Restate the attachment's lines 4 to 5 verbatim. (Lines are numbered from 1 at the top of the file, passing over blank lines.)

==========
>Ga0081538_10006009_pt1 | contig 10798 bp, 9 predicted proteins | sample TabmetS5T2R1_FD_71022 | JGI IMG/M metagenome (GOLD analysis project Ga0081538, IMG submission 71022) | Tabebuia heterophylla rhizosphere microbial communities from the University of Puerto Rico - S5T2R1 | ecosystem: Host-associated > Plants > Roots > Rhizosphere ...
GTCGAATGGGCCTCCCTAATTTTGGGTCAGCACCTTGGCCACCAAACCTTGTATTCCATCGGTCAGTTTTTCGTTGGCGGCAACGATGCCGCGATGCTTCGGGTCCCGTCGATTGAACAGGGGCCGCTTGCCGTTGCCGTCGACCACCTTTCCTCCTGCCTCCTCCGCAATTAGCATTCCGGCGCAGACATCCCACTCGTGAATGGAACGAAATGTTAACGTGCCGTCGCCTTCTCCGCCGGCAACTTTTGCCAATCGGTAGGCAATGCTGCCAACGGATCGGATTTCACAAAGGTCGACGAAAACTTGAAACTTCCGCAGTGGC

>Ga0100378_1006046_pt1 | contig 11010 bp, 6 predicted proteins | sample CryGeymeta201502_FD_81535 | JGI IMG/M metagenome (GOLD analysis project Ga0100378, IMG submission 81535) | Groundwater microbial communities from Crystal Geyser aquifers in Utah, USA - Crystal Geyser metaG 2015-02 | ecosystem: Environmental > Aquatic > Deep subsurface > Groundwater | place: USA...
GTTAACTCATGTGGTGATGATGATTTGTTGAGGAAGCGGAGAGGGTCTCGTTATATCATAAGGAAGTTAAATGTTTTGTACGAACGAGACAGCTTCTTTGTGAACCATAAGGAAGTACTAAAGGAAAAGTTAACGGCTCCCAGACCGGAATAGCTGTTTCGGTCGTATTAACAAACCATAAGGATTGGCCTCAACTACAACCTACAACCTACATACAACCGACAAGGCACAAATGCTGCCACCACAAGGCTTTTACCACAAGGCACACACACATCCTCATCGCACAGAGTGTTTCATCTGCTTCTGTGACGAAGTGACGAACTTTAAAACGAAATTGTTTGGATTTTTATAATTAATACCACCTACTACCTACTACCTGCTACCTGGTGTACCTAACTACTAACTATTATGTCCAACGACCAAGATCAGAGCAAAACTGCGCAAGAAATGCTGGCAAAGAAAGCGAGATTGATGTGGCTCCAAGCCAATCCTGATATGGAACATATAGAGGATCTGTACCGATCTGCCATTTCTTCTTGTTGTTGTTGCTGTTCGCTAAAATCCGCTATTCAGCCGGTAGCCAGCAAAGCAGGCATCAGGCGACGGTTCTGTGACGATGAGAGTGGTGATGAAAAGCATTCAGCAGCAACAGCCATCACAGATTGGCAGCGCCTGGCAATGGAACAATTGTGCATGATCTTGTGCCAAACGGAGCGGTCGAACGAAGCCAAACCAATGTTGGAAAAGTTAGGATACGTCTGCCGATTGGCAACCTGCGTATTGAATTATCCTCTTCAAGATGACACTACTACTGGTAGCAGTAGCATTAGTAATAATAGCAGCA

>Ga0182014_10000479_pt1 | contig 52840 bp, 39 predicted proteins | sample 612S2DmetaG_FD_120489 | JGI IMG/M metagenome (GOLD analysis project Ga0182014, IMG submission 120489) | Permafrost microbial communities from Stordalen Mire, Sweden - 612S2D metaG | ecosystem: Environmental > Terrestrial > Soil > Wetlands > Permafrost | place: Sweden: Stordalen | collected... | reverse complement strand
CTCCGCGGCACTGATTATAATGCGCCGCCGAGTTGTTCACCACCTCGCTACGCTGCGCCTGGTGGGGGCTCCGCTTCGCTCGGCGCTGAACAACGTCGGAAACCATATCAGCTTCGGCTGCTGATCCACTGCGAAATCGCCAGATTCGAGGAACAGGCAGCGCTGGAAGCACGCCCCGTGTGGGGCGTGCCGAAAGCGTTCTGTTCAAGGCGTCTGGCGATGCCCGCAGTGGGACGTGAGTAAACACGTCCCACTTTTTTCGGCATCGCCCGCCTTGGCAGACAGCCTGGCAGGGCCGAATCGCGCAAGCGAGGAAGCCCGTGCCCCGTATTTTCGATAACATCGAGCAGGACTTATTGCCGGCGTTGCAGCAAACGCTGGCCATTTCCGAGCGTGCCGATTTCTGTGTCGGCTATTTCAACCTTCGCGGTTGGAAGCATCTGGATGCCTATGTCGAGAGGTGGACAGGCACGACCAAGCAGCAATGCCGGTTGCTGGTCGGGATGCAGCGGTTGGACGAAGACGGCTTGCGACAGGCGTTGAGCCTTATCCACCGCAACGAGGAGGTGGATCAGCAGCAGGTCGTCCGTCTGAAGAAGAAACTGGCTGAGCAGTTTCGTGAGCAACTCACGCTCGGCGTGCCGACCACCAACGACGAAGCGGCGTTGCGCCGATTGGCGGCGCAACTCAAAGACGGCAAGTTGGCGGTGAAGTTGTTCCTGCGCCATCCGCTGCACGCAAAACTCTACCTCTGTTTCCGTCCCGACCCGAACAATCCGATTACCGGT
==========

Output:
GTTAACTCATGTGGTGATGATGATTTGTTGAGGAAGCGGAGAGGGTCTCGTTATATCATAAGGAAGTTAAATGTTTTGTACGAACGAGACAGCTTCTTTGTGAACCATAAGGAAGTACTAAAGGAAAAGTTAACGGCTCCCAGACCGGAATAGCTGTTTCGGTCGTATTAACAAACCATAAGGATTGGCCTCAACTACAACCTACAACCTACATACAACCGACAAGGCACAAATGCTGCCACCACAAGGCTTTTACCACAAGGCACACACACATCCTCATCGCACAGAGTGTTTCATCTGCTTCTGTGACGAAGTGACGAACTTTAAAACGAAATTGTTTGGATTTTTATAATTAATACCACCTACTACCTACTACCTGCTACCTGGTGTACCTAACTACTAACTATTATGTCCAACGACCAAGATCAGAGCAAAACTGCGCAAGAAATGCTGGCAAAGAAAGCGAGATTGATGTGGCTCCAAGCCAATCCTGATATGGAACATATAGAGGATCTGTACCGATCTGCCATTTCTTCTTGTTGTTGTTGCTGTTCGCTAAAATCCGCTATTCAGCCGGTAGCCAGCAAAGCAGGCATCAGGCGACGGTTCTGTGACGATGAGAGTGGTGATGAAAAGCATTCAGCAGCAACAGCCATCACAGATTGGCAGCGCCTGGCAATGGAACAATTGTGCATGATCTTGTGCCAAACGGAGCGGTCGAACGAAGCCAAACCAATGTTGGAAAAGTTAGGATACGTCTGCCGATTGGCAACCTGCGTATTGAATTATCCTCTTCAAGATGACACTACTACTGGTAGCAGTAGCATTAGTAATAATAGCAGCA

>Ga0182014_10000479_pt1 | contig 52840 bp, 39 predicted proteins | sample 612S2DmetaG_FD_120489 | JGI IMG/M metagenome (GOLD analysis project Ga0182014, IMG submission 120489) | Permafrost microbial communities from Stordalen Mire, Sweden - 612S2D metaG | ecosystem: Environmental > Terrestrial > Soil > Wetlands > Permafrost | place: Sweden: Stordalen | collected... | reverse complement strand